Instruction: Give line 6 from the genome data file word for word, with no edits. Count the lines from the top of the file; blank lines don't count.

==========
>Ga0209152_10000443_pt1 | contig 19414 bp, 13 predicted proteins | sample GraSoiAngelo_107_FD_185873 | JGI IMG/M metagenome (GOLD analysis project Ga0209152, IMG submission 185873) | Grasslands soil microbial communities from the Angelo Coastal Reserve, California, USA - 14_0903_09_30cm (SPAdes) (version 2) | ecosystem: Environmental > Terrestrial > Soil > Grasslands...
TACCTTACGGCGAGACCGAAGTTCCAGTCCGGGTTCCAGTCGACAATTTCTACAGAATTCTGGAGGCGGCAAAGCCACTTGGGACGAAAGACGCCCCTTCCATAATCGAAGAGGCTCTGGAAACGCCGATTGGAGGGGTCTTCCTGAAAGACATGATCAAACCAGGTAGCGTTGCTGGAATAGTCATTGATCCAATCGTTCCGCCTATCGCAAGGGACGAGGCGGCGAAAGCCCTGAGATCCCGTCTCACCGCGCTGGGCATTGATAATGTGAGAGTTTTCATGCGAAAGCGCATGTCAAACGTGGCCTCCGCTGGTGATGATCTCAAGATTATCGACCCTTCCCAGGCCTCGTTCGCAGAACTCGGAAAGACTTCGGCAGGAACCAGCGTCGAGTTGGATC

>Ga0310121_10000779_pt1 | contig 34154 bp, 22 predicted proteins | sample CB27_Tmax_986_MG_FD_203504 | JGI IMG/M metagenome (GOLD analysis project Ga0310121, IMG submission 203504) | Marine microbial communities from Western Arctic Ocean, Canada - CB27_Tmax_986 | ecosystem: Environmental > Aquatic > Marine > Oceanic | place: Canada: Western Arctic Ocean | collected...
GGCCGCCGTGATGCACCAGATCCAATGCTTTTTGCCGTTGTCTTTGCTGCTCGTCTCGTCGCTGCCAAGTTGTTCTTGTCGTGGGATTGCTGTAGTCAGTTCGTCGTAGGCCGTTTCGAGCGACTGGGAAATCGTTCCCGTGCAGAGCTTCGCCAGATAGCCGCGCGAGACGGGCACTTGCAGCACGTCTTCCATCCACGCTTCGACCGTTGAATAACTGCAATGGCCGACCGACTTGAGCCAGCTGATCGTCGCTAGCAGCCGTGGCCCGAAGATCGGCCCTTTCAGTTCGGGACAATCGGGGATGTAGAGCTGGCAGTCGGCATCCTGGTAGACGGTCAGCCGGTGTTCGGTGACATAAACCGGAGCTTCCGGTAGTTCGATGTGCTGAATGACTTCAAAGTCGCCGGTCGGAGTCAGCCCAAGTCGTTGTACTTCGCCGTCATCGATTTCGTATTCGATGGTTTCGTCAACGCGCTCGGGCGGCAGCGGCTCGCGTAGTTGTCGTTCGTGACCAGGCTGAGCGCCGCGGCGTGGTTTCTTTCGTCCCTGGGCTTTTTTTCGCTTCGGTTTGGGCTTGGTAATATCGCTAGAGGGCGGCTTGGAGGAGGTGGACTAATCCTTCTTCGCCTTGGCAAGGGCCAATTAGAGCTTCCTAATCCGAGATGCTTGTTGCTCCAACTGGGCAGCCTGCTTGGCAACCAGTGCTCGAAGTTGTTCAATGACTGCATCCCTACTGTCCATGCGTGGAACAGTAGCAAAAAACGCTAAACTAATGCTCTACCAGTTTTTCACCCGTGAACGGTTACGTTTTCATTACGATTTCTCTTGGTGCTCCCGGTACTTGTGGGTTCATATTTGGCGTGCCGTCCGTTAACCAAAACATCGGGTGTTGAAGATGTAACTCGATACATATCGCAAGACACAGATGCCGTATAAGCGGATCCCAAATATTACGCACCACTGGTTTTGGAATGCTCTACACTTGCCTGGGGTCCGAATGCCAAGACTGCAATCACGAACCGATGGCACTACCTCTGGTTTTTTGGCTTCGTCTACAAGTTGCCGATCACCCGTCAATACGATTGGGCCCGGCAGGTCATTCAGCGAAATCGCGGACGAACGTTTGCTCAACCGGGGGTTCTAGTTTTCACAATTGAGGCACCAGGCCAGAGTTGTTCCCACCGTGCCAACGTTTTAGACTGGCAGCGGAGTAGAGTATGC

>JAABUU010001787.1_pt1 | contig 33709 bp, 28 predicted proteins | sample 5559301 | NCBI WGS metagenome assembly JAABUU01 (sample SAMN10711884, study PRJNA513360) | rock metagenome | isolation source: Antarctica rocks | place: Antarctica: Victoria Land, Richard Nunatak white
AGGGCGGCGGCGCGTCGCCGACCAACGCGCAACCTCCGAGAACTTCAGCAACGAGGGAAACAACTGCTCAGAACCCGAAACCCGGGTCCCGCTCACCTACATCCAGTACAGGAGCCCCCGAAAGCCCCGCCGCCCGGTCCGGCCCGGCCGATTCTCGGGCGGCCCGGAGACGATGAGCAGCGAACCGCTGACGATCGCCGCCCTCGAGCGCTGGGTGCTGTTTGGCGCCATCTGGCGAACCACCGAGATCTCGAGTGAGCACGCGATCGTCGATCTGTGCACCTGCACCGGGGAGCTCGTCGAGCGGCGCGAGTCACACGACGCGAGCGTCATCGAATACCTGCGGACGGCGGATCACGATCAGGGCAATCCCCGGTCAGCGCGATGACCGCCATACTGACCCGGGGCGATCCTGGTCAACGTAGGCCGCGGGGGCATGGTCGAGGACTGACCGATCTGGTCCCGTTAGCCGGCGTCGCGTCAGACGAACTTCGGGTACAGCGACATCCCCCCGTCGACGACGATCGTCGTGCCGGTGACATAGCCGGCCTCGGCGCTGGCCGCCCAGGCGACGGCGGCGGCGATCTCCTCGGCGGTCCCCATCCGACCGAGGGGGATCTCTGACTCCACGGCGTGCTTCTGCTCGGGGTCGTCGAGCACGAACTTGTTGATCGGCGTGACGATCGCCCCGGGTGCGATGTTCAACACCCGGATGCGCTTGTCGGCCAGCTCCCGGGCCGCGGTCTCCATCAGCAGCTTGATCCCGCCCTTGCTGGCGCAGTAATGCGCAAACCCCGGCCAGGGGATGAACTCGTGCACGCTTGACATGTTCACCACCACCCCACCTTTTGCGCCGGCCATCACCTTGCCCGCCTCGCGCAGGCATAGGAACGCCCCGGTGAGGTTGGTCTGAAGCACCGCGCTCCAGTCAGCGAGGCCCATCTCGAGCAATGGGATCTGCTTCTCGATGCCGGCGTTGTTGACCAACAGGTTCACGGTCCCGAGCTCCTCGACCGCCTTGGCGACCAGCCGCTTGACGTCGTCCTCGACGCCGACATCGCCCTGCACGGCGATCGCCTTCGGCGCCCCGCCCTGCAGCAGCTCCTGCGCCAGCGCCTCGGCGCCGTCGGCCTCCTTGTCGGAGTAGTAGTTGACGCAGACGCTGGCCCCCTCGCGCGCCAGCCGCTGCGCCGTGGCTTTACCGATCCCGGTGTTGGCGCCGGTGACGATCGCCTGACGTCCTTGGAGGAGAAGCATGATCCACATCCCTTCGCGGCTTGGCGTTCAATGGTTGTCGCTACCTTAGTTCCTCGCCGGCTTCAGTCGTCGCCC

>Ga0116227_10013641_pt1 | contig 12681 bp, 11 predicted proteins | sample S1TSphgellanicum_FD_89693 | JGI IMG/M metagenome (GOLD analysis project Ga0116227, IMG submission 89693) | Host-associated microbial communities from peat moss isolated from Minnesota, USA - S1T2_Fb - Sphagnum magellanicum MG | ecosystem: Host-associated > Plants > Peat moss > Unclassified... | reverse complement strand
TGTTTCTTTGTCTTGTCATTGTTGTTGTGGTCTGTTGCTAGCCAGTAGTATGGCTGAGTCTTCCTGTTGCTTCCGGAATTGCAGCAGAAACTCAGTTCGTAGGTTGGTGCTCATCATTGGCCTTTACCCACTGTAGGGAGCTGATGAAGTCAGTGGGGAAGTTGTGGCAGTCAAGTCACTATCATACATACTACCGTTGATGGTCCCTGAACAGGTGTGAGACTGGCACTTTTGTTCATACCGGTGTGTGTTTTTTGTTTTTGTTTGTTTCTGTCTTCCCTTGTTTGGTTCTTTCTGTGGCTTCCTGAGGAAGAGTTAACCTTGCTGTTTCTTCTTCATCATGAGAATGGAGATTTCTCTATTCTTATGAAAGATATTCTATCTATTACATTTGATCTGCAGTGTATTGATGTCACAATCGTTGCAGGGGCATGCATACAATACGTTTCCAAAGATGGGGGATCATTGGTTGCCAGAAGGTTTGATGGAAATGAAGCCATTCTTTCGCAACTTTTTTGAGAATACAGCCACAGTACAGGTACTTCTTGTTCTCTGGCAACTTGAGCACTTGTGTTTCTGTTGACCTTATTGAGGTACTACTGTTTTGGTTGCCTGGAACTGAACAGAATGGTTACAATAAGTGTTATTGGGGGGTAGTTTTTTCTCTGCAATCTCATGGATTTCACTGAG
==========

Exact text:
AGGGCGGCGGCGCGTCGCCGACCAACGCGCAACCTCCGAGAACTTCAGCAACGAGGGAAACAACTGCTCAGAACCCGAAACCCGGGTCCCGCTCACCTACATCCAGTACAGGAGCCCCCGAAAGCCCCGCCGCCCGGTCCGGCCCGGCCGATTCTCGGGCGGCCCGGAGACGATGAGCAGCGAACCGCTGACGATCGCCGCCCTCGAGCGCTGGGTGCTGTTTGGCGCCATCTGGCGAACCACCGAGATCTCGAGTGAGCACGCGATCGTCGATCTGTGCACCTGCACCGGGGAGCTCGTCGAGCGGCGCGAGTCACACGACGCGAGCGTCATCGAATACCTGCGGACGGCGGATCACGATCAGGGCAATCCCCGGTCAGCGCGATGACCGCCATACTGACCCGGGGCGATCCTGGTCAACGTAGGCCGCGGGGGCATGGTCGAGGACTGACCGATCTGGTCCCGTTAGCCGGCGTCGCGTCAGACGAACTTCGGGTACAGCGACATCCCCCCGTCGACGACGATCGTCGTGCCGGTGACATAGCCGGCCTCGGCGCTGGCCGCCCAGGCGACGGCGGCGGCGATCTCCTCGGCGGTCCCCATCCGACCGAGGGGGATCTCTGACTCCACGGCGTGCTTCTGCTCGGGGTCGTCGAGCACGAACTTGTTGATCGGCGTGACGATCGCCCCGGGTGCGATGTTCAACACCCGGATGCGCTTGTCGGCCAGCTCCCGGGCCGCGGTCTCCATCAGCAGCTTGATCCCGCCCTTGCTGGCGCAGTAATGCGCAAACCCCGGCCAGGGGATGAACTCGTGCACGCTTGACATGTTCACCACCACCCCACCTTTTGCGCCGGCCATCACCTTGCCCGCCTCGCGCAGGCATAGGAACGCCCCGGTGAGGTTGGTCTGAAGCACCGCGCTCCAGTCAGCGAGGCCCATCTCGAGCAATGGGATCTGCTTCTCGATGCCGGCGTTGTTGACCAACAGGTTCACGGTCCCGAGCTCCTCGACCGCCTTGGCGACCAGCCGCTTGACGTCGTCCTCGACGCCGACATCGCCCTGCACGGCGATCGCCTTCGGCGCCCCGCCCTGCAGCAGCTCCTGCGCCAGCGCCTCGGCGCCGTCGGCCTCCTTGTCGGAGTAGTAGTTGACGCAGACGCTGGCCCCCTCGCGCGCCAGCCGCTGCGCCGTGGCTTTACCGATCCCGGTGTTGGCGCCGGTGACGATCGCCTGACGTCCTTGGAGGAGAAGCATGATCCACATCCCTTCGCGGCTTGGCGTTCAATGGTTGTCGCTACCTTAGTTCCTCGCCGGCTTCAGTCGTCGCCC